A nuclear weapon free world - can it be verified?Schaper, Annette ; Frank, Katja
pdf-Format: Dokument 1.pdf (302 KB)
|Dokumentart:||Bericht / Forschungsbericht / Abhandlung|
|Institut:||HSFK-Hessische Stiftung Friedens- und Konfliktforschung|
|SWD-Schlagwörter:||Kernwaffe , Abrüstung , Verifikation|
|BK - Basisklassifikation:||89.87 (Waffen, Kampfmittel)|
|Sondersammelgebiete:||3.6 Politik und Friedensforschung|
Kurzfassung auf Englisch:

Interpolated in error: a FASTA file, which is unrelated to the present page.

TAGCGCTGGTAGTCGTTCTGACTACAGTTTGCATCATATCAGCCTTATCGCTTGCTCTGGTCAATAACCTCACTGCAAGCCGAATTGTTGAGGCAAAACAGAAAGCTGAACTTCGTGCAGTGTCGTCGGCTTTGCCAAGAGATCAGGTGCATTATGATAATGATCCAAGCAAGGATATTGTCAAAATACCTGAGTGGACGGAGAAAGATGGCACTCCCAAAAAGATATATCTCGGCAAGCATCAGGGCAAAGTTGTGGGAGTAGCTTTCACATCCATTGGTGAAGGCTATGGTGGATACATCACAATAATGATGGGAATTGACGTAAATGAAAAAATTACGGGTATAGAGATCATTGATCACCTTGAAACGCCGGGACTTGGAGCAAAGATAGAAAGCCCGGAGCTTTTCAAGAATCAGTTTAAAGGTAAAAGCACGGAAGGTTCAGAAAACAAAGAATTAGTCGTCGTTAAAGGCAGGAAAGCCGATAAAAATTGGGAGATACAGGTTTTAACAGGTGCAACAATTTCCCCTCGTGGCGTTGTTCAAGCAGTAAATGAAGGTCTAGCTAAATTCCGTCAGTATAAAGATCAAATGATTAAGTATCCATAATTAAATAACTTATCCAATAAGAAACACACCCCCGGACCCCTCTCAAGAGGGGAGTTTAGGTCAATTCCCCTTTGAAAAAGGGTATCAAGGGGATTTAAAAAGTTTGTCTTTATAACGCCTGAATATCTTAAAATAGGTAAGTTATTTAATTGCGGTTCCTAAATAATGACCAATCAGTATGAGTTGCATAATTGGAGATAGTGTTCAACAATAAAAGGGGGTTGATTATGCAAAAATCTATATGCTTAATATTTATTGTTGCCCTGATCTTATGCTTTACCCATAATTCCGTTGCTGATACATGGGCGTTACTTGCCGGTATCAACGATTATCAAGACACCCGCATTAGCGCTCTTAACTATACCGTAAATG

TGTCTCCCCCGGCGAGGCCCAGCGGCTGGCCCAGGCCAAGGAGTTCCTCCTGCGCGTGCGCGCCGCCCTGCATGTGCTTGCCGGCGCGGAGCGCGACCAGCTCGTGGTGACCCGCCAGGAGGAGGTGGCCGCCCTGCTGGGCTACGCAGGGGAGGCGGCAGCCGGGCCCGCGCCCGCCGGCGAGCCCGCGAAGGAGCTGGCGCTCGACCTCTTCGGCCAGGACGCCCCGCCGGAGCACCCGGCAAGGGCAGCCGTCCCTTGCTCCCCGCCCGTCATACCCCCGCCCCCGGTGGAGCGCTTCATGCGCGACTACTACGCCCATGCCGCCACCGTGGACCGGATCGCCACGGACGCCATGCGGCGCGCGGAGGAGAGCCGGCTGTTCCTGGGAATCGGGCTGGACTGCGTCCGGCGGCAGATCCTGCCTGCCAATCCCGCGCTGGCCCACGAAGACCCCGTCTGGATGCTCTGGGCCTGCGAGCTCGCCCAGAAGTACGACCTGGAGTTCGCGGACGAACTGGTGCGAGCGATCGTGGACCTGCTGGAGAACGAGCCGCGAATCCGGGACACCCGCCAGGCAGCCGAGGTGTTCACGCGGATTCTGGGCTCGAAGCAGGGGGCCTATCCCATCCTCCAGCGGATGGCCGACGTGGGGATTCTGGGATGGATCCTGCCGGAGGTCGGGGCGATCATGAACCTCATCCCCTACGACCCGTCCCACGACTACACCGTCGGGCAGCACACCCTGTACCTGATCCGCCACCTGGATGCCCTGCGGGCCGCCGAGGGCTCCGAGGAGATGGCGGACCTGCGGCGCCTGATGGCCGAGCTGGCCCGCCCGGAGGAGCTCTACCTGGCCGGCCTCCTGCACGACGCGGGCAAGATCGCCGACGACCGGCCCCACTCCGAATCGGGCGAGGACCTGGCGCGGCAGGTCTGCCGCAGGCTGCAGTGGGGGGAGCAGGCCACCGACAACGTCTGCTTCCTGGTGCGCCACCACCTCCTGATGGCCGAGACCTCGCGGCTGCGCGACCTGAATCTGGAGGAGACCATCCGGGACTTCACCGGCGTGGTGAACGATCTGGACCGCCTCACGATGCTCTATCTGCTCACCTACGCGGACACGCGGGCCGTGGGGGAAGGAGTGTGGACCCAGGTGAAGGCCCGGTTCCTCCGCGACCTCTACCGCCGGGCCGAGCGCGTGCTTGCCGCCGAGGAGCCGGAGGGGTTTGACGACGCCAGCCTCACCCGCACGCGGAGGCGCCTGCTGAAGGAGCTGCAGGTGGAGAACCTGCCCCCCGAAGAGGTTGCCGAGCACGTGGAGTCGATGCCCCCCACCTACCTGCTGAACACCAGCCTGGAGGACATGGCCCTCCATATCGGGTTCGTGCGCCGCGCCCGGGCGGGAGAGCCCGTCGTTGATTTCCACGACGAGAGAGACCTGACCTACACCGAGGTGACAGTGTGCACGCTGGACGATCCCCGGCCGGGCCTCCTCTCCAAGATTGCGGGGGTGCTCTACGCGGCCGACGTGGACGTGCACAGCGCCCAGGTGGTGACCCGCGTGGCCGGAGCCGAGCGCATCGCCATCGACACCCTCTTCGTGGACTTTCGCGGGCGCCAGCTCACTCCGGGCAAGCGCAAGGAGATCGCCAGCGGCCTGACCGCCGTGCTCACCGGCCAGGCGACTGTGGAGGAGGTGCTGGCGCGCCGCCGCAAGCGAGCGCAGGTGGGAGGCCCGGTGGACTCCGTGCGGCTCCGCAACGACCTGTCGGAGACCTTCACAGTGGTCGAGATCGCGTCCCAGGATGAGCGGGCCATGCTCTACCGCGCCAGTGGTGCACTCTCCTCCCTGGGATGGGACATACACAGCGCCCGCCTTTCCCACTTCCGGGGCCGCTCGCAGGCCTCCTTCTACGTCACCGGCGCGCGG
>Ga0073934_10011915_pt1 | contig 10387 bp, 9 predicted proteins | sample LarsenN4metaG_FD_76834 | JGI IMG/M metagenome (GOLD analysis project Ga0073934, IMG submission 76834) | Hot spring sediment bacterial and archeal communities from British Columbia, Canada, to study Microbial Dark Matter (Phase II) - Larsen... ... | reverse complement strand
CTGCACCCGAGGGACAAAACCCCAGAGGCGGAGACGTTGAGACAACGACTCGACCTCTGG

This report was created as part of a project dealing with the preconditions, strategies and problems of comprehensive nuclear disarmament, and addresses an important aspect of the disarmament problem – verification. A one-hundred percent successful verification will never be achieved, but it would be wrong to conclude that a nuclear weapon free world is only acceptable in the casee of perfect verification. The demands on verification depend to a large extent on mutual trust between states and on previous experience of nuclear disarmament and its verification to date. The requirements will, however, rise in the course of the disarmament process. Particularly in the final phases, when the number of arsenals falls below a hundred, verification will have to satisfy extremely high demands both in terms of quantity and quality. The nuclear disarmament of nuclear weapon states can be carried out in many individual steps, the first of which are already taking place now or will be doing so in the near future. These steps include, among other things, deactivation measures, further reductions, dismantling of warheads, disposition of nuclear material from disarmed warheads and, finally, the destruction or conversion of nuclear weapon-related facilities. Only very few of these steps are already being verified today. Apart from declarations and transparency measures, the internationally binding commitment not to rescind measures once they are taken is an important factor. Verification would have to consist of a synergy of different methods. These include: the identification of warheads with the aid of nuclear-physical measurements, seals, all the IAEA safeguards used in the non-nuclear weapon states, extensive rights of access for challenge inspections, the use of satellite surveillance, National Technical Means, the disclosure of historical documents, the creation of maximum transparency in former nuclear weapon states, and the possibility of enforcing clarification of suspicions if necessary. The protection of proliferation relevant information must be considered. Once a nuclear weapons complex is destroyed, any further possession of nuclear weapons is extremely unlikely. Even after comprehensive disarmament, the world will have to live with permanent verification in order to detect any future attempts at secret rearmament in time. To this end, a universal verification system will have to be established which is capable of early detection of the different elements of a nuclear-weapon program. These include the acquisition of either high enriched uranium or plutonium, the development of ignition technology, the development of theoretical principles, the development of an infrastructure, acquisition activities, and not least secrecy measures. Here, too, a synergy of different verification measures will have to be implemented which should be based on the further development of IAEA safeguards, including all reforms. Other important elements of this synergy are the inclusion of all data, including those gathered by National Technical Means and espionage, the extremely extensive rights of access for the verification agency, the use of state-of-the-art equipment, including satellites, maximum transparency of all relevant activities, the reconstruction of production histories with the aid of historical documents, the impossibility of rejecting challenge inspections, the readiness of as many states as possible to co-operate, and the protection of informants. The probability that the II construction of several warheads will remain undetected despite a verification system of this kind is very low. There will always be a few states under suspicion which do not co-operate with the verification authorities, but it is precisely their activities that must be detected by verification. Historical cases of proliferation are South Africa, Iraq and North Korea. In all three cases, the verification system fell short of the standard which would be necessary for a nuclear weapon free world. The cases demonstrate that although it was possible to establish a number of suspicious indications using the then insufficient verification, important information was never revealed to the international community, for example, that South Africa had built six warheads, or that Iraq had intensively developed electromagnetic uranium enrichment. With the measures in place today, suspicions would have been aroused much earlier. South Africa’s activities would not have remained undetected with full-scope safeguards. In the case of North Korea, the measures of the IAEA were already more intrusive and lead to the emergence of concrete suspicion. But precise clarification of the North Korean activities is so far not possible, since there are no means of enforcing the inspections against the will of the state. The surveillance of the international transfer of technology plays an important role for the early detection of suspicious acquisition activities. How far subsequent verification of whether a state has totally disarmed is possible can be examined by studying the case of South Africa. There are, however, limitations for the comparison between South Africa and the established nuclear weapon states. An important element of a future system must be the possibility of using any kind of information and National Technical Means. A maximum level of transparency of all nuclear activities in all states, which must far exceed present levels of transparency, continues to be a prerequisite. This relates in particular to the nuclear activities of disarming nuclear weapon states. Furthermore, it must be possible to implement the measures flexibly. In the event of suspicion and a lack of co-operation, verification activities must be reinforced, whereas in cases where trust has become firmly established over a long period of time, it must be possible to reduce the level of activities. The successful implementation of verification measures depends not least also on the organisational structure of the verification system and must therefore be carefully considered. Rapid decision-making structures and the ability of assertion are of great importance. The decision-making body must be representative for the community of states. The Security Council could only be considered for this after a comprehensive reform. All technologies used should be internationalised as far as possible, e.g. the use of satellites, which are currently employed almost exclusively as National Technical Means. In the long term, individual verification organisations could be consolidated. The IAEA should provide the starting point for the development of the final organisational form for verification. The role of social verification must be reinforced. Even if the process of total nuclear disarmament is initiated by a relatively small number of states, in the end, all states must have committed themselves to relinquishing nuclear weapons.